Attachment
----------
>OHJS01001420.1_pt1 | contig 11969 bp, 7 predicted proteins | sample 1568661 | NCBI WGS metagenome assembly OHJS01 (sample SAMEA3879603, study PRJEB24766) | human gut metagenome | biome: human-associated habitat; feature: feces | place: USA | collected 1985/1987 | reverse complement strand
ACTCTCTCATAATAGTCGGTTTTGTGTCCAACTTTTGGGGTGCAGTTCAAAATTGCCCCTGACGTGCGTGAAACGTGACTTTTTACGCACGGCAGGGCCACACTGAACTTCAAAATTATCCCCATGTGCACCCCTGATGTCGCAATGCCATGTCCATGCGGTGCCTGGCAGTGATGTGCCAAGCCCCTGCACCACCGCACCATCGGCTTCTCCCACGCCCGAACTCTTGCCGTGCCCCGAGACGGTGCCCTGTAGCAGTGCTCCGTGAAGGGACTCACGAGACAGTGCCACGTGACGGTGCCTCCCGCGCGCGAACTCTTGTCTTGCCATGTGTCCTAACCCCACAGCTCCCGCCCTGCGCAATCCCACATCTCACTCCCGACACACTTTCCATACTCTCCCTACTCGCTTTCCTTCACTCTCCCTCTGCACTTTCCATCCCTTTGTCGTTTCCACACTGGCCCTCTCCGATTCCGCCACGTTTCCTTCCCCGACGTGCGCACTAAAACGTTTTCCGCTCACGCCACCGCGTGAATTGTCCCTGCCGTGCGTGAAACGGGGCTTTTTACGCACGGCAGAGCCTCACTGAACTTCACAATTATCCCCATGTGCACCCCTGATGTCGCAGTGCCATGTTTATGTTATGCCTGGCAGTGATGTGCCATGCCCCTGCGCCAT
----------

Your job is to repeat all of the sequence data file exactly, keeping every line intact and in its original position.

>OHJS01001420.1_pt1 | contig 11969 bp, 7 predicted proteins | sample 1568661 | NCBI WGS metagenome assembly OHJS01 (sample SAMEA3879603, study PRJEB24766) | human gut metagenome | biome: human-associated habitat; feature: feces | place: USA | collected 1985/1987 | reverse complement strand
ACTCTCTCATAATAGTCGGTTTTGTGTCCAACTTTTGGGGTGCAGTTCAAAATTGCCCCTGACGTGCGTGAAACGTGACTTTTTACGCACGGCAGGGCCACACTGAACTTCAAAATTATCCCCATGTGCACCCCTGATGTCGCAATGCCATGTCCATGCGGTGCCTGGCAGTGATGTGCCAAGCCCCTGCACCACCGCACCATCGGCTTCTCCCACGCCCGAACTCTTGCCGTGCCCCGAGACGGTGCCCTGTAGCAGTGCTCCGTGAAGGGACTCACGAGACAGTGCCACGTGACGGTGCCTCCCGCGCGCGAACTCTTGTCTTGCCATGTGTCCTAACCCCACAGCTCCCGCCCTGCGCAATCCCACATCTCACTCCCGACACACTTTCCATACTCTCCCTACTCGCTTTCCTTCACTCTCCCTCTGCACTTTCCATCCCTTTGTCGTTTCCACACTGGCCCTCTCCGATTCCGCCACGTTTCCTTCCCCGACGTGCGCACTAAAACGTTTTCCGCTCACGCCACCGCGTGAATTGTCCCTGCCGTGCGTGAAACGGGGCTTTTTACGCACGGCAGAGCCTCACTGAACTTCACAATTATCCCCATGTGCACCCCTGATGTCGCAGTGCCATGTTTATGTTATGCCTGGCAGTGATGTGCCATGCCCCTGCGCCAT